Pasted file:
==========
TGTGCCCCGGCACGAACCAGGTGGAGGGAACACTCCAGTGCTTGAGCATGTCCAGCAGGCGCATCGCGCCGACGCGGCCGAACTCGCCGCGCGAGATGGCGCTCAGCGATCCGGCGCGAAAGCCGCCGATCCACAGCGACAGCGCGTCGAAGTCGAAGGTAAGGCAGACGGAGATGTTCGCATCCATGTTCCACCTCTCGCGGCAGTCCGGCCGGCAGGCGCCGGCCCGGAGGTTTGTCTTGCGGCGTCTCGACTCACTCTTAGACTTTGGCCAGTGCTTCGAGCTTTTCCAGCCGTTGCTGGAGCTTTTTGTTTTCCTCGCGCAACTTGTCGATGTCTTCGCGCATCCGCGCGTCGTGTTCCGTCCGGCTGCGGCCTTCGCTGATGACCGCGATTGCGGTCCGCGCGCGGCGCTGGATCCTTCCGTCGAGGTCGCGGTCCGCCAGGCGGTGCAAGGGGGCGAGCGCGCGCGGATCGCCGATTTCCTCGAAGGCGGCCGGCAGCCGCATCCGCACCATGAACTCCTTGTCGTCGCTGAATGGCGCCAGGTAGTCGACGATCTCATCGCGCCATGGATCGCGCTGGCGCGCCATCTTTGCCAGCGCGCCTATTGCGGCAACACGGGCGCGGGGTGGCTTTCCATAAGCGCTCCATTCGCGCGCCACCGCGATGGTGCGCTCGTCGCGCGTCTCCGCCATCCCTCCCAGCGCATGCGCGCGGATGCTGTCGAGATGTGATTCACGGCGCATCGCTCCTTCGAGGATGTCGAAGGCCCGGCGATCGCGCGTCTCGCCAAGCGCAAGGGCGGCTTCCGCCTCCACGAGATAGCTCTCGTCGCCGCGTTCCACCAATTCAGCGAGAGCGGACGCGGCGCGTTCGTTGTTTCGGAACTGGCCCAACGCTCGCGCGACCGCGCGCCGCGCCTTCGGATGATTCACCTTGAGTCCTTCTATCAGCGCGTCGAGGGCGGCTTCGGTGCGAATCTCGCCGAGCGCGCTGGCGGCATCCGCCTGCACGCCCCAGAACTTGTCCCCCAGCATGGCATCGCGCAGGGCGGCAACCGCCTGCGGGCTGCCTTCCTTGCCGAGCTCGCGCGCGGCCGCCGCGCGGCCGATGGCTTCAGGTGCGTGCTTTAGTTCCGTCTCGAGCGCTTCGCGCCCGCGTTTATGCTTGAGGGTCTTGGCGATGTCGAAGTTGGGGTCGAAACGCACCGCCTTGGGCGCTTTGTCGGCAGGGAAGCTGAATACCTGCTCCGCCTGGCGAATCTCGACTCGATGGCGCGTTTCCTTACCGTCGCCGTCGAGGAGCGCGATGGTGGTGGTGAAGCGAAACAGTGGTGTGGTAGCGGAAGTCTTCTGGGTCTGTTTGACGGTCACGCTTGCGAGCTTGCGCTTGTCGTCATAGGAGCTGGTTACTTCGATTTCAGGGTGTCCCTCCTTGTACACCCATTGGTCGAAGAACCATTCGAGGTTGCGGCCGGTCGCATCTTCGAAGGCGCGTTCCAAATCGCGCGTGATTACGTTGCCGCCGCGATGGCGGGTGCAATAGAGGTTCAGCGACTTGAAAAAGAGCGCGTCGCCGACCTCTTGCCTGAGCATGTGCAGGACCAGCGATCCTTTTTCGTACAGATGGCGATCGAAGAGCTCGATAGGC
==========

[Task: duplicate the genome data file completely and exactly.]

TGTGCCCCGGCACGAACCAGGTGGAGGGAACACTCCAGTGCTTGAGCATGTCCAGCAGGCGCATCGCGCCGACGCGGCCGAACTCGCCGCGCGAGATGGCGCTCAGCGATCCGGCGCGAAAGCCGCCGATCCACAGCGACAGCGCGTCGAAGTCGAAGGTAAGGCAGACGGAGATGTTCGCATCCATGTTCCACCTCTCGCGGCAGTCCGGCCGGCAGGCGCCGGCCCGGAGGTTTGTCTTGCGGCGTCTCGACTCACTCTTAGACTTTGGCCAGTGCTTCGAGCTTTTCCAGCCGTTGCTGGAGCTTTTTGTTTTCCTCGCGCAACTTGTCGATGTCTTCGCGCATCCGCGCGTCGTGTTCCGTCCGGCTGCGGCCTTCGCTGATGACCGCGATTGCGGTCCGCGCGCGGCGCTGGATCCTTCCGTCGAGGTCGCGGTCCGCCAGGCGGTGCAAGGGGGCGAGCGCGCGCGGATCGCCGATTTCCTCGAAGGCGGCCGGCAGCCGCATCCGCACCATGAACTCCTTGTCGTCGCTGAATGGCGCCAGGTAGTCGACGATCTCATCGCGCCATGGATCGCGCTGGCGCGCCATCTTTGCCAGCGCGCCTATTGCGGCAACACGGGCGCGGGGTGGCTTTCCATAAGCGCTCCATTCGCGCGCCACCGCGATGGTGCGCTCGTCGCGCGTCTCCGCCATCCCTCCCAGCGCATGCGCGCGGATGCTGTCGAGATGTGATTCACGGCGCATCGCTCCTTCGAGGATGTCGAAGGCCCGGCGATCGCGCGTCTCGCCAAGCGCAAGGGCGGCTTCCGCCTCCACGAGATAGCTCTCGTCGCCGCGTTCCACCAATTCAGCGAGAGCGGACGCGGCGCGTTCGTTGTTTCGGAACTGGCCCAACGCTCGCGCGACCGCGCGCCGCGCCTTCGGATGATTCACCTTGAGTCCTTCTATCAGCGCGTCGAGGGCGGCTTCGGTGCGAATCTCGCCGAGCGCGCTGGCGGCATCCGCCTGCACGCCCCAGAACTTGTCCCCCAGCATGGCATCGCGCAGGGCGGCAACCGCCTGCGGGCTGCCTTCCTTGCCGAGCTCGCGCGCGGCCGCCGCGCGGCCGATGGCTTCAGGTGCGTGCTTTAGTTCCGTCTCGAGCGCTTCGCGCCCGCGTTTATGCTTGAGGGTCTTGGCGATGTCGAAGTTGGGGTCGAAACGCACCGCCTTGGGCGCTTTGTCGGCAGGGAAGCTGAATACCTGCTCCGCCTGGCGAATCTCGACTCGATGGCGCGTTTCCTTACCGTCGCCGTCGAGGAGCGCGATGGTGGTGGTGAAGCGAAACAGTGGTGTGGTAGCGGAAGTCTTCTGGGTCTGTTTGACGGTCACGCTTGCGAGCTTGCGCTTGTCGTCATAGGAGCTGGTTACTTCGATTTCAGGGTGTCCCTCCTTGTACACCCATTGGTCGAAGAACCATTCGAGGTTGCGGCCGGTCGCATCTTCGAAGGCGCGTTCCAAATCGCGCGTGATTACGTTGCCGCCGCGATGGCGGGTGCAATAGAGGTTCAGCGACTTGAAAAAGAGCGCGTCGCCGACCTCTTGCCTGAGCATGTGCAGGACCAGCGATCCTTTTTCGTACAGATGGCGATCGAAGAGCTCGATAGGC